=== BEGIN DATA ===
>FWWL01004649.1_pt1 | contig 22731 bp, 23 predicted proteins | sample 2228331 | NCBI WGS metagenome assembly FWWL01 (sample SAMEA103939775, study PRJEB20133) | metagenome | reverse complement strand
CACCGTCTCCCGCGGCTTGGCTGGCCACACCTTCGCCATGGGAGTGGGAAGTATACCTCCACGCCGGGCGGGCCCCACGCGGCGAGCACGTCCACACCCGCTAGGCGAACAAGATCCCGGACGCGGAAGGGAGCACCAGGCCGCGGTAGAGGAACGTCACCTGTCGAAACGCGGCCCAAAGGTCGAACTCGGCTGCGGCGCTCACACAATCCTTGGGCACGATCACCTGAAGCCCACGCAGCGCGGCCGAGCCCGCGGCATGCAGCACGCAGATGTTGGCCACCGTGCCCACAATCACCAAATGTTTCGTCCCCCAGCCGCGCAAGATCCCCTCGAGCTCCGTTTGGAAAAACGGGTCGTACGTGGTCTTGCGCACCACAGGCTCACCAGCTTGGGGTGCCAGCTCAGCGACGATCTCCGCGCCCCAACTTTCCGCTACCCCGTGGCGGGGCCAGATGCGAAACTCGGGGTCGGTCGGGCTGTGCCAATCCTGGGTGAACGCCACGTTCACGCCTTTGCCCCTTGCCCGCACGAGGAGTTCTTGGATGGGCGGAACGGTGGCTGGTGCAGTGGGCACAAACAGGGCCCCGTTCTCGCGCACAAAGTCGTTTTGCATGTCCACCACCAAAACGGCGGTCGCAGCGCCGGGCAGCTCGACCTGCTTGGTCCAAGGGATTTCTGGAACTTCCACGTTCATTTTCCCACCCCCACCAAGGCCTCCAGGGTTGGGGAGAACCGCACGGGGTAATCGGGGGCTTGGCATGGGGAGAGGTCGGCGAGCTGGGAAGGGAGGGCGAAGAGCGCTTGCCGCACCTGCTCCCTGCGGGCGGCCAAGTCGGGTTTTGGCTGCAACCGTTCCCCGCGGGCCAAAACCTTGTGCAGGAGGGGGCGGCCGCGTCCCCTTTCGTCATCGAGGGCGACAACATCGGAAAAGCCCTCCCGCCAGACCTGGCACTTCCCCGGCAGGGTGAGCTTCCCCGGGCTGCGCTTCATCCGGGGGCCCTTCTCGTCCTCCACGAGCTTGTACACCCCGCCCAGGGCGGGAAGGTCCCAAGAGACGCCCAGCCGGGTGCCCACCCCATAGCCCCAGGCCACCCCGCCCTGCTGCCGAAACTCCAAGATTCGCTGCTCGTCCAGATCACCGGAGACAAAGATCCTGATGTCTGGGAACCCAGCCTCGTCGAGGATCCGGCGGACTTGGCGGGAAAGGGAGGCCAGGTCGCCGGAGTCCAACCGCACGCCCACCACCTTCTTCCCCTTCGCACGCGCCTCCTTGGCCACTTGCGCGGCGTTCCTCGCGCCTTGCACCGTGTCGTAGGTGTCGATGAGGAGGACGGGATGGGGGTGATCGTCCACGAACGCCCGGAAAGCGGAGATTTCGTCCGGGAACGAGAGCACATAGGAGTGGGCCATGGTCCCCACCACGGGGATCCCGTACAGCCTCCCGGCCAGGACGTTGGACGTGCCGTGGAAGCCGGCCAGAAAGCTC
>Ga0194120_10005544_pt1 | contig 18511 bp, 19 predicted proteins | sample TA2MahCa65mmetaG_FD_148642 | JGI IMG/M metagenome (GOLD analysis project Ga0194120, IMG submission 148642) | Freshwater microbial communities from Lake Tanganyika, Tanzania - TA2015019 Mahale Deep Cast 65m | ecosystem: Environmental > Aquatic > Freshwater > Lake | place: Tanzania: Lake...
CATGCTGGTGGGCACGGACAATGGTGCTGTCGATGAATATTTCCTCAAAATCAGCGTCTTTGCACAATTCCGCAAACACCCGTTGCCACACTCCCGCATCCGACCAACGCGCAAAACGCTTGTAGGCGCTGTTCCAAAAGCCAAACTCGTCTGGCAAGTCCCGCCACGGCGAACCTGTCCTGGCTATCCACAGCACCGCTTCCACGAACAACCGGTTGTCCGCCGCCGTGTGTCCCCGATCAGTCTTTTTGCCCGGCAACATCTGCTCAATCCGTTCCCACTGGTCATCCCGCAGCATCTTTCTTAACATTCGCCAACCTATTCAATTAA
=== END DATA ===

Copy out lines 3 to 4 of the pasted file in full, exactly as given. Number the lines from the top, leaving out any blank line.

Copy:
>Ga0194120_10005544_pt1 | contig 18511 bp, 19 predicted proteins | sample TA2MahCa65mmetaG_FD_148642 | JGI IMG/M metagenome (GOLD analysis project Ga0194120, IMG submission 148642) | Freshwater microbial communities from Lake Tanganyika, Tanzania - TA2015019 Mahale Deep Cast 65m | ecosystem: Environmental > Aquatic > Freshwater > Lake | place: Tanzania: Lake...
CATGCTGGTGGGCACGGACAATGGTGCTGTCGATGAATATTTCCTCAAAATCAGCGTCTTTGCACAATTCCGCAAACACCCGTTGCCACACTCCCGCATCCGACCAACGCGCAAAACGCTTGTAGGCGCTGTTCCAAAAGCCAAACTCGTCTGGCAAGTCCCGCCACGGCGAACCTGTCCTGGCTATCCACAGCACCGCTTCCACGAACAACCGGTTGTCCGCCGCCGTGTGTCCCCGATCAGTCTTTTTGCCCGGCAACATCTGCTCAATCCGTTCCCACTGGTCATCCCGCAGCATCTTTCTTAACATTCGCCAACCTATTCAATTAA